My first post was getting rather long, so I decided to break it up.
Haarlem (part 1): Haarlem is smaller and more navigable than Amsterdam, and I had an excellent time there as well. I originally went to visit the Corrie ten Boom house, but it actually is not open on Sundays. I did go inside St. Bavo’s Church, which, if you are familiar with The Hiding Place, was the ten Booms’ church. It is located on the very gezellig square, which includes an excellent gelato shop. I checked out the Frans Hals Museum, and could definitely see why he was popular with the Impressionists. The Teyler Museum was an unexpected pleasure, combining art and natural history. I particularly enjoyed the temporary exhibits and discovered a new favorite artist, Martin Monnickendam. De Hallen Haarlem, a modern art museum, was also quite fun: they were presenting a collection of works by Dutch artists who had sketched and painted their way around the world. Art and wanderlust, what a perfect combination!
Highlights: Teyler Museum, De Hallen
Den Haag: Better known in English as the Hague, I was attracted to Den Haag by the Mauritshuis, home of the royal painting collection. I would highly recommend this collection, which includes works by Rembrandt, Rubens, and Vermeer. It is located right next to the Tweede Kamer, the Dutch House of Representatives, which looks like a sort of small castle. I also visited the Haags Historical Museum and the Bredius Collection before heading out to the Peace Palace. I ended my visit eating friet, Dutch french fries, in the Haagse Bos. This park, and the wildlife it formerly housed, was the reason the hunting-loving counts decided to build their capital in Den Haag.
Highlights: Mauritshuis, Peace Palace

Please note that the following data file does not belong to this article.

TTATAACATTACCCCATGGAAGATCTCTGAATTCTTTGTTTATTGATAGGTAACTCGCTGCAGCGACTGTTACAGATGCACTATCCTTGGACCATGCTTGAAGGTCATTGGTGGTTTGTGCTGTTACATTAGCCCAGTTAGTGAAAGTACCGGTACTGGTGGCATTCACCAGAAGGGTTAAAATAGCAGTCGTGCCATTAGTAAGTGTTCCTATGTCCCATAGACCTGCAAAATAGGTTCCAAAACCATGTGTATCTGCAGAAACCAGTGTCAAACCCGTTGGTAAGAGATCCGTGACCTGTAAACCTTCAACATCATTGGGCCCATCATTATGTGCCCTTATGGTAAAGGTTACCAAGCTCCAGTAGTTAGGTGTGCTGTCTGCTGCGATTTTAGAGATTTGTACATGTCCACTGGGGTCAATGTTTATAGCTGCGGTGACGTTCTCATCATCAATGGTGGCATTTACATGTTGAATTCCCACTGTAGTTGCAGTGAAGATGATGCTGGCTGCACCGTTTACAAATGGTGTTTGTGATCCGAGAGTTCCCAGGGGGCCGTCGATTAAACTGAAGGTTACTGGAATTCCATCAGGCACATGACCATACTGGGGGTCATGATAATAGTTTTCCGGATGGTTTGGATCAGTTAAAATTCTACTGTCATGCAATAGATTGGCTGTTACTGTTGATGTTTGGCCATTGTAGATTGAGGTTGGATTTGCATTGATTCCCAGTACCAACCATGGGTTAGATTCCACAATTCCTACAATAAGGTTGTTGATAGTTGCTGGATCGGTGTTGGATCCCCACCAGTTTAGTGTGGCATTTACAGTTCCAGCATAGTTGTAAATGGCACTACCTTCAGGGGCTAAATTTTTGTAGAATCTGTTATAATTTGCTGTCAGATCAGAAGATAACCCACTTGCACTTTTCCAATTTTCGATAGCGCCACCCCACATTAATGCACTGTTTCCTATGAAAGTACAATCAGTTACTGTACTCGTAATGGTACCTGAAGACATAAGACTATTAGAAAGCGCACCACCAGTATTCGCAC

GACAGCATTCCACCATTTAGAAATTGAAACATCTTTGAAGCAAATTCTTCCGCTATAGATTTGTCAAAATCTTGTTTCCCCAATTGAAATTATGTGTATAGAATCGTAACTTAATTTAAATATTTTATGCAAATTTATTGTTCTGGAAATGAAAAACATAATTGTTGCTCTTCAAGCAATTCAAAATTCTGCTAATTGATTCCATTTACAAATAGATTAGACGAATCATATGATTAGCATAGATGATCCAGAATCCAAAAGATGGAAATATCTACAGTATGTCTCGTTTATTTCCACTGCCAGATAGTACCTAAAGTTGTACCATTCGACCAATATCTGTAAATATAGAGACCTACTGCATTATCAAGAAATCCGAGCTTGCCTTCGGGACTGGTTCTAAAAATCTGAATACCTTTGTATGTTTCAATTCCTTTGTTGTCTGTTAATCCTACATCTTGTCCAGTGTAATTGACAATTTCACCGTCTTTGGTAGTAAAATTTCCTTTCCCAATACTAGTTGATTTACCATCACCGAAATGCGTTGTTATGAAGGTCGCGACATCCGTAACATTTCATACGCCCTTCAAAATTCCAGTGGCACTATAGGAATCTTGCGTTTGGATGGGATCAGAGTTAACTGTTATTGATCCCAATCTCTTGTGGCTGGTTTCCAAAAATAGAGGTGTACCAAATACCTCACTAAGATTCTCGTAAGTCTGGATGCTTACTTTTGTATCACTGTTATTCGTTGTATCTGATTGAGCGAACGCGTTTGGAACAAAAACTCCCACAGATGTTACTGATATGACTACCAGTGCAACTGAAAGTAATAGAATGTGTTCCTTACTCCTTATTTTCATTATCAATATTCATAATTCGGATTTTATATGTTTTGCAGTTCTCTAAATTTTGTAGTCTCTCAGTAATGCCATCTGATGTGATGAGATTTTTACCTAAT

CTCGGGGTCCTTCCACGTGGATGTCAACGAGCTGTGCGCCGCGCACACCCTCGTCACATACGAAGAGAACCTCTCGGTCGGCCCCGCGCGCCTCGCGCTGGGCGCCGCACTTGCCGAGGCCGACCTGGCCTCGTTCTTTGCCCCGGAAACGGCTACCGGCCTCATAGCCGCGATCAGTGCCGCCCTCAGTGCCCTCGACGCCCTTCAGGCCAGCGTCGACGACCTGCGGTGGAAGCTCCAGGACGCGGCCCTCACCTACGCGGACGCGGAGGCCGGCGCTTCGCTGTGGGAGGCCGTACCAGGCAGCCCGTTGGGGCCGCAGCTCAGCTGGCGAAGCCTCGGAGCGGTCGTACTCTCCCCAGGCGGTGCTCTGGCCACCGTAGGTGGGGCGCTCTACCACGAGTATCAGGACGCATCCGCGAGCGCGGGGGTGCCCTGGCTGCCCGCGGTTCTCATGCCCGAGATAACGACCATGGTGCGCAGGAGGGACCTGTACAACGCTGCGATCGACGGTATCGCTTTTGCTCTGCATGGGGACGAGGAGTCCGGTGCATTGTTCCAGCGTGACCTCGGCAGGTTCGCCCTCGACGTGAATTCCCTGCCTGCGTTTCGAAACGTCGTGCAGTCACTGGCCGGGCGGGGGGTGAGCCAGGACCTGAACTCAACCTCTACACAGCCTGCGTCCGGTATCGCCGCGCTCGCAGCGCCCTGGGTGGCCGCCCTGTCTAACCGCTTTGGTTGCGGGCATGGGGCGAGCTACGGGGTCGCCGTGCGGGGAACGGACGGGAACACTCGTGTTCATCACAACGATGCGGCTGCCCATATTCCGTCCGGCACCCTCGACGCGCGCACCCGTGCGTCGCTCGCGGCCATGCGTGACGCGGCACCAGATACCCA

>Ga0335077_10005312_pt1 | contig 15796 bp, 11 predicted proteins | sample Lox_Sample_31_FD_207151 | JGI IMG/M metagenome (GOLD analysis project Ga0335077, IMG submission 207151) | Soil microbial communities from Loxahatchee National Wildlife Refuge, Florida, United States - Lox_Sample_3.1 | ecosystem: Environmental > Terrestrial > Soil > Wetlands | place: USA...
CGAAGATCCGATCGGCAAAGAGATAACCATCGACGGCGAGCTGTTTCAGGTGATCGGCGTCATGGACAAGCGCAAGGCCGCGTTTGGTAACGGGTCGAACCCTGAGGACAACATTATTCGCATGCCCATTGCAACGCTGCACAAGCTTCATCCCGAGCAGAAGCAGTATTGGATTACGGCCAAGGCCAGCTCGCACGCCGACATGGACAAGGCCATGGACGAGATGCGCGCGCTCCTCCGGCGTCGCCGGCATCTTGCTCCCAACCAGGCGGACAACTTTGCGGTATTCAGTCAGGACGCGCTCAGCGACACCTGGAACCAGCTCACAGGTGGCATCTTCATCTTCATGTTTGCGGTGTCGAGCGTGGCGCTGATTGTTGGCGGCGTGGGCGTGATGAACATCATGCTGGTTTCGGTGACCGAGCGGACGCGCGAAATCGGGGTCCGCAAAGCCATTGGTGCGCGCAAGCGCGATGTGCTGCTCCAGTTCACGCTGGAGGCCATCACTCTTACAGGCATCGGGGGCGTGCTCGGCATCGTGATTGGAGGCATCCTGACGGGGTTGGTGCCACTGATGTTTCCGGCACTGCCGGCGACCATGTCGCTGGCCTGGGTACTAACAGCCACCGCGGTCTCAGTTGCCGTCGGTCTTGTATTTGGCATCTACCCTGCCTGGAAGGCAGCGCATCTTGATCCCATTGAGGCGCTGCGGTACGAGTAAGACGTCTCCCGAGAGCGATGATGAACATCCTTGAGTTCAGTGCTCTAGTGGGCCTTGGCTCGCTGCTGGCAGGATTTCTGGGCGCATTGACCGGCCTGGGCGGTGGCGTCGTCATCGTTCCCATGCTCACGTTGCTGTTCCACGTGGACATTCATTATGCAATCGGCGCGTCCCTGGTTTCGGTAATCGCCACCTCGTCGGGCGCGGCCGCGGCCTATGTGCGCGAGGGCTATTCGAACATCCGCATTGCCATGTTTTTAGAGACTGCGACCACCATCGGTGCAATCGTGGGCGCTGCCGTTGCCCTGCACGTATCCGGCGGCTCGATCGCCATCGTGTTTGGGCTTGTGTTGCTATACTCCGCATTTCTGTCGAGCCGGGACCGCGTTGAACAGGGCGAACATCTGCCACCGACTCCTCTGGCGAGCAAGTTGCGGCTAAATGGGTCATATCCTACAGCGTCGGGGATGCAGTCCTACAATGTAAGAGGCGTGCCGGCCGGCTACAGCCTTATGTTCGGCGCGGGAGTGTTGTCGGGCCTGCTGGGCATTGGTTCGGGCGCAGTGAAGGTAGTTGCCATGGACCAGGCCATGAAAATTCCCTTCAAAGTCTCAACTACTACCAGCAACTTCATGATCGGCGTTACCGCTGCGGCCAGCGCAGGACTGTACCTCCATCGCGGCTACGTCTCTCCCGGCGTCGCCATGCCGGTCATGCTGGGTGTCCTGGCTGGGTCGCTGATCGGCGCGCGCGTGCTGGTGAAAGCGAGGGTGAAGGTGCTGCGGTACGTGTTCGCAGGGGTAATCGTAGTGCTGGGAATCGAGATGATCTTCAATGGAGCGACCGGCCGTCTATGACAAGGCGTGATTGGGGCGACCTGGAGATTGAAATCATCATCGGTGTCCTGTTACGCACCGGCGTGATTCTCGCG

Maastricht: Maastricht is a two hour train ride from Utrecht, at the very southern tip of the Netherlands. The dialect of Dutch spoken there is quite different from standard Dutch, partly due to French influence. I started at the Bonnefanten Museum, which has a collection of both older art from the southern Netherlands and modern art, as well as temporary exhibits. While I like modern art, I actually preferred their older art, as well as the temporary exhibits. I crossed the Maas River on one of several high bridges and found the Helpoort, the oldest remaining city gate in the Netherlands. I climbed up in one of the towers, where there is a museum about the history of Maastricht in general and its walls in particular. Because of its location, Maastricht has been at the center of many battles, particularly between the Netherlands and France. On my way into the center of town, I visited Onze Lieve Vrouw Basilica, which was quite grand. My destination was a bookshop, Boekhandel Dominicanen, which is located in a cathedral. I love books and old churches, so this was an appealing combination. I added a couple of books to my growing collection. Afterwards, I visited the Vrijthof Museum and walked around listening to street music while eating gelato. That is also an excellent combination.
Highlights: Bonnefanten Museum, Helpoort, Boekhandel Dominicanen
Haarlem (part 2): Since Haarlem is fairly close to Amsterdam, I managed to make it back there before flying out. This time, I actually got to visit the Corrie ten Boom house. I have to admit, I took the English tour, since I did not want to wait in the rain for the Dutch-language one. After one last bus-ride through the lovely Dutch countryside, I was off to England to visit friends.
Highlights: Corrie ten Boomhuis